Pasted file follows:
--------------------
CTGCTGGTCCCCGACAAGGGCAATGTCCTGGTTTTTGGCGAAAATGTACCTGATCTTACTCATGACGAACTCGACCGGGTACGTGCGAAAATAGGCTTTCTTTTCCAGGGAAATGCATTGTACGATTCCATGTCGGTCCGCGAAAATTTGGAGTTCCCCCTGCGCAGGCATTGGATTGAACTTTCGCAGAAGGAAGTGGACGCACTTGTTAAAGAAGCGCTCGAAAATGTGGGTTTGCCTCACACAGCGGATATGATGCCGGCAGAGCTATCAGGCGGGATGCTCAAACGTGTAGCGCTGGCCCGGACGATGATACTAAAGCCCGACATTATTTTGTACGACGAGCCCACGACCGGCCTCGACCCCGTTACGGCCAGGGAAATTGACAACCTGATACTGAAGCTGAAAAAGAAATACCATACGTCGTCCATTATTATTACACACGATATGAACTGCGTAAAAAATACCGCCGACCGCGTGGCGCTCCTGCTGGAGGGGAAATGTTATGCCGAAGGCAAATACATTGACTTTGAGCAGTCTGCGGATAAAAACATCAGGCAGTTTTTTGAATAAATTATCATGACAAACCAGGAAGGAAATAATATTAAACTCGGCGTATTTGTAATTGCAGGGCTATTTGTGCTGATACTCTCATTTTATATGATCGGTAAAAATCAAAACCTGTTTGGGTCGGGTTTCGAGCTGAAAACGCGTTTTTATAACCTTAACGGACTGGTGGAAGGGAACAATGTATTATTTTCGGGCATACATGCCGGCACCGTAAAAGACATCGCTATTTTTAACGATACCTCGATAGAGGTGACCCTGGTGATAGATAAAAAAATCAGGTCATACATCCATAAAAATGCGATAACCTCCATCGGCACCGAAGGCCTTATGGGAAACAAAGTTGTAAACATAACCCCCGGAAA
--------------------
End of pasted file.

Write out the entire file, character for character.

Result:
CTGCTGGTCCCCGACAAGGGCAATGTCCTGGTTTTTGGCGAAAATGTACCTGATCTTACTCATGACGAACTCGACCGGGTACGTGCGAAAATAGGCTTTCTTTTCCAGGGAAATGCATTGTACGATTCCATGTCGGTCCGCGAAAATTTGGAGTTCCCCCTGCGCAGGCATTGGATTGAACTTTCGCAGAAGGAAGTGGACGCACTTGTTAAAGAAGCGCTCGAAAATGTGGGTTTGCCTCACACAGCGGATATGATGCCGGCAGAGCTATCAGGCGGGATGCTCAAACGTGTAGCGCTGGCCCGGACGATGATACTAAAGCCCGACATTATTTTGTACGACGAGCCCACGACCGGCCTCGACCCCGTTACGGCCAGGGAAATTGACAACCTGATACTGAAGCTGAAAAAGAAATACCATACGTCGTCCATTATTATTACACACGATATGAACTGCGTAAAAAATACCGCCGACCGCGTGGCGCTCCTGCTGGAGGGGAAATGTTATGCCGAAGGCAAATACATTGACTTTGAGCAGTCTGCGGATAAAAACATCAGGCAGTTTTTTGAATAAATTATCATGACAAACCAGGAAGGAAATAATATTAAACTCGGCGTATTTGTAATTGCAGGGCTATTTGTGCTGATACTCTCATTTTATATGATCGGTAAAAATCAAAACCTGTTTGGGTCGGGTTTCGAGCTGAAAACGCGTTTTTATAACCTTAACGGACTGGTGGAAGGGAACAATGTATTATTTTCGGGCATACATGCCGGCACCGTAAAAGACATCGCTATTTTTAACGATACCTCGATAGAGGTGACCCTGGTGATAGATAAAAAAATCAGGTCATACATCCATAAAAATGCGATAACCTCCATCGGCACCGAAGGCCTTATGGGAAACAAAGTTGTAAACATAACCCCCGGAAA